Closely contested Grand Finals are often decided by the bounce of the ball, a moment of concerted effort, the flash of magic from a special player, the unknown and the unexpected. Sydney Roosters have won back-to-back premierships on the back of a monumental defensive effort, repelling wave after wave of Canberra Raiders attack, even while down to 12 men for 10 minutes of the second half. But there were two decisive moments that clearly turned the game in their favour.
The defending premiers had a lucky break in the early exchanges, thanks to a rarely-ever-seen incident that rule makers may have understandably downplayed. There is a rule that states referee interference in a play will result in a scrum feed to the attacking team. It's a strange rule in itself, but apparently it also includes trainer interference.
Roosters five-eighth Luke Keary drilled a kick from 40 metres out and Raiders forward Sia Soliola charged it down. It rebounded straight into the head of the Roosters trainer. He was the last line of defence for the Roosters, with Raiders speedsters streaming through in pursuit. The ball flew back into the middle of play and the referees had no choice but to pack a scrum with the feed going to the Roosters.
With the possession that followed, with another set of six from a drop-kick restart, Sam Verrills crashed over to open the scoring. The Roosters had all the momentum and when Latrell Mitchell kicked a penalty goal to take them to 8-0, things looked ominous for the Raiders. But the Green Machine didn't come all this way to lay down.
The Roosters lost Mitchell Aubusson to a knee injury and Victor Radley was taken off for a HIA test, and the tide started to turn. The Raiders kept pounding away up the middle and turning to Clive Churchill Medal winner Jack Wighton to create something on the edges.
A fresh set of six well inside Roosters territory saw their scrambling defence rattled and a long pass from dummy half Josh Hodgson saw Wighton in space. He stepped and crashed over for the Raiders' first points. The roar from the Raiders fans, a sea of lime green viking clappers, rocked the stadium.
The Roosters attacking weapons James Tedesco, Latrell Mitchell and Luke Keary were being contained by the Raiders defence. They continually kicked to winger Brett Morris, preferring the veteran's returns to those of either Tedesco or Daniel Tupou. Morris was peppered all night with high and long kicks and responded brilliantly.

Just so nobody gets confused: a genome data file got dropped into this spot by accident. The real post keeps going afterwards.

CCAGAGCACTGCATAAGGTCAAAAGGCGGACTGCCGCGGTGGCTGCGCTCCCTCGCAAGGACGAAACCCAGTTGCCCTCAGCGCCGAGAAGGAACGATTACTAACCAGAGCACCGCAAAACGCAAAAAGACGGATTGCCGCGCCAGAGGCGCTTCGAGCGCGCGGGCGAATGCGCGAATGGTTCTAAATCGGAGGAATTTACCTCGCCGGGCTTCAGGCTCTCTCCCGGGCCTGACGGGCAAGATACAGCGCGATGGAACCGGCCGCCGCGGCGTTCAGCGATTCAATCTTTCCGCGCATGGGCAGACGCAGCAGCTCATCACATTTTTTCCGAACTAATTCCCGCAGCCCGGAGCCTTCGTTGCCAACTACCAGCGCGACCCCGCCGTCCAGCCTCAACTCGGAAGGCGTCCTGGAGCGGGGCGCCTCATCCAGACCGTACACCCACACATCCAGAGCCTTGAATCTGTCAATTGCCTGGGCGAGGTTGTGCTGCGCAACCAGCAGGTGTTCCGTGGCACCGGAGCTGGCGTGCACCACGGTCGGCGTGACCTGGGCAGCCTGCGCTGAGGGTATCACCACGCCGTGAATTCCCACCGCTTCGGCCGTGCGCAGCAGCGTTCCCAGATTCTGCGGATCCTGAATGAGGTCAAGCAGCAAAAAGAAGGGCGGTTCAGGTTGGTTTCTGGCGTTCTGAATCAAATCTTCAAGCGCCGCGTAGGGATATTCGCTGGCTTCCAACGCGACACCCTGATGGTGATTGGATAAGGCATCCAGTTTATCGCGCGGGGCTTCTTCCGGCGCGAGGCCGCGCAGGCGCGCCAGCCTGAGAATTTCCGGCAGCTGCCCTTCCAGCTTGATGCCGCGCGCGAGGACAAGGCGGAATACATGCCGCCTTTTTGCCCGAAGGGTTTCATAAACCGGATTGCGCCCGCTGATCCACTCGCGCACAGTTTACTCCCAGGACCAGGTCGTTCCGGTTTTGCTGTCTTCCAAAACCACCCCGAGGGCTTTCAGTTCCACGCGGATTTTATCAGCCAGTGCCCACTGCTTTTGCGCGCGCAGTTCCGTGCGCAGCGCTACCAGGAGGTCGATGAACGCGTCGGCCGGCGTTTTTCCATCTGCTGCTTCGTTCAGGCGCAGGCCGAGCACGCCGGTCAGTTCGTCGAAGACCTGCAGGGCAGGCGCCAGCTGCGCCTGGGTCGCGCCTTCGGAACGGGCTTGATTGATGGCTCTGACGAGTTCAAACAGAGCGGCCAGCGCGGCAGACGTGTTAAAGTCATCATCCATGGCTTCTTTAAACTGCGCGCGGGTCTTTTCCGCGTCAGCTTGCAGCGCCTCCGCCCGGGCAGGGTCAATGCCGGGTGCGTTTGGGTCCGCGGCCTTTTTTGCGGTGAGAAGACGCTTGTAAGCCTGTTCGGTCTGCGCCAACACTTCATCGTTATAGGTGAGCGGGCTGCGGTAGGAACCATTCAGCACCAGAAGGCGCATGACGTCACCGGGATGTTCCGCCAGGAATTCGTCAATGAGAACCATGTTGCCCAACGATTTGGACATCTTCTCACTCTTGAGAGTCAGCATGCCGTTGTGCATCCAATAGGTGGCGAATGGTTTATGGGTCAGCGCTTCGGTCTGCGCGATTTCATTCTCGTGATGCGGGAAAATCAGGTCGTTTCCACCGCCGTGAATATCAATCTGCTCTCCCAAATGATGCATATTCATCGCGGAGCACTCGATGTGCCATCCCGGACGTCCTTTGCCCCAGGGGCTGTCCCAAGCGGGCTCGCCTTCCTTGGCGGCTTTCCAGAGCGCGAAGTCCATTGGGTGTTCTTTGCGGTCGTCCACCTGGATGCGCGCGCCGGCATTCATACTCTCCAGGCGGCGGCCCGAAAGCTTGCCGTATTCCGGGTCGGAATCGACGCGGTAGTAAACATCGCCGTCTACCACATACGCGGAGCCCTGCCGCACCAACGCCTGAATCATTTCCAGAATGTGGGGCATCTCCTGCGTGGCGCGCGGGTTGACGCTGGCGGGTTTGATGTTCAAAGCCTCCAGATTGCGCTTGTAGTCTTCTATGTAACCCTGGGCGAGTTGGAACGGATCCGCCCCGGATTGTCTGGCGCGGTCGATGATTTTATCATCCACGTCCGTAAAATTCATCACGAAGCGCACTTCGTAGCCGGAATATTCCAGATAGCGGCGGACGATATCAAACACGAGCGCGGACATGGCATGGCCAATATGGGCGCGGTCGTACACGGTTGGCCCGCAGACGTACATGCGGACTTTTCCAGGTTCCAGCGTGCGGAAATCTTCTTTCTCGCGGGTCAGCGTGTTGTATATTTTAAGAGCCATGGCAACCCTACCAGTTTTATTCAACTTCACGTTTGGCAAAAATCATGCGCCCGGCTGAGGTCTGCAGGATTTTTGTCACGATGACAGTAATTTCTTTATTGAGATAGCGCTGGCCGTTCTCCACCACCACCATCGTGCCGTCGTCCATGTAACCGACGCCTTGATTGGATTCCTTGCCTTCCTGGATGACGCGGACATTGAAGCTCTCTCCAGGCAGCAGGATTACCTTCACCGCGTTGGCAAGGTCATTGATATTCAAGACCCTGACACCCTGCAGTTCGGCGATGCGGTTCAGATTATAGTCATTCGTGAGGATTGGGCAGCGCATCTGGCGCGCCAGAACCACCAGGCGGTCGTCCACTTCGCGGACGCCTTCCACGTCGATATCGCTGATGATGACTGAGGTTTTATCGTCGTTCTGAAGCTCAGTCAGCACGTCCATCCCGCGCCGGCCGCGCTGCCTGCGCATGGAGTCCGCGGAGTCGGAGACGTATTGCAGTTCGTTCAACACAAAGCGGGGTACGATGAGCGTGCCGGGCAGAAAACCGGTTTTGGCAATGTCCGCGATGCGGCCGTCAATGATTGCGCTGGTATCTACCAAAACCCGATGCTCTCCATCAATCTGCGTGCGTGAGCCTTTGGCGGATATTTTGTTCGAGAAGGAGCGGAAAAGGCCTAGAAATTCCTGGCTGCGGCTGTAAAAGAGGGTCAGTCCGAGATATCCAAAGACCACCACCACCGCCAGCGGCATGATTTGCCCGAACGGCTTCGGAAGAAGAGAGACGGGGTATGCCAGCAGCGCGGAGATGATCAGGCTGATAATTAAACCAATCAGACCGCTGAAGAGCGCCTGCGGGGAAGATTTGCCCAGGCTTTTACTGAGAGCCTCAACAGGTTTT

The tide had turned green and the Roosters were looking tired as the halftime break came with them holding onto a narrow 8-6 lead. The second half started as the first had finished with the Raiders moving the ball up the middle before spreading it wide. Each time the Roosters scrambled to shut them down.
Then nine minutes after the break, with the Raiders threatening again, Cooper Cronk anticipated the danger that a Josh Papalii charge from 10 metres out represented. He jumped the gun on the tackle, Papalii dropped the ball and the referees sent the call to the bunker to decide whether or not there was a penalty try in it. The bunker decided that it was a professional foul and Cronk was sent to the sin bin for 10 minutes. Jake Friend came onto the field for the first time as Jarrod Croker levelled the scores at eight. The resolve of the Roosters would be truly tested.
"We had to fight hard, really hard," Roosters coach Trent Robinson said after the game.
"We started the second half under the pump again, but as Cooper went off I felt as though we gained the ascendancy, I thought if we could hold them, that we would get on top when Cooper returned."
The game slipped into an arm wrestle with the Raiders having the better of the half-breaks, but the Roosters defence held on. When Cronk came back on, they lifted, but still they looked stunted in attack.
Then with the scores still locked at 8 and under 10 minutes remaining, a Raiders kick deep inside Roosters territory was contested by Tedesco and Croker. As it bounced back to the Raiders one of the referees clearly signalled six more tackles. The ball was passed through the Raiders hands as the referees corrected themselves and started yelling that it was still the last tackle. Wighton saw the signal, but clearly did not hear the call, as he went to ground with the ball instead of putting in another kick.
The shocked Raiders were forced to hand over the ball on the Roosters 20 metre line and in the very next set of six tackles, Keary picked up the ball from dummy-half and took off down a short left-hand side. He passed the ball to Mitchell who flicked it on to Tupou who drew the fullback before setting Tedesco on a run to the try line. It was the lethal combination which hadn't been seen all night and they had their chance on the back of an awful piece of officiating.
When asked about the six again call, Raiders coach Ricky Stuart refused to be dragged into it.
"You all saw it, none of us will be commenting on that tonight," Stuart said.
"It is not the time to be talking about it. The Roosters achieved something monumental tonight and we won't be taking anything away from that.
"Instead of me telling you what I think and you all writing about my unsportsmanlike behaviour, you write what you think."
Roosters fans will argue that Cronk didn't deserve to go to the bin. There were three big calls made during the game, all of them technically correct, but the biggest two proved most costly to the Raiders.
The Roosters were deserving champions, but the Raiders can't help feeling that fate was not on their side. They just weren't meant to win that one, despite their best efforts. It's once again a pity that the main talking points will be referee related.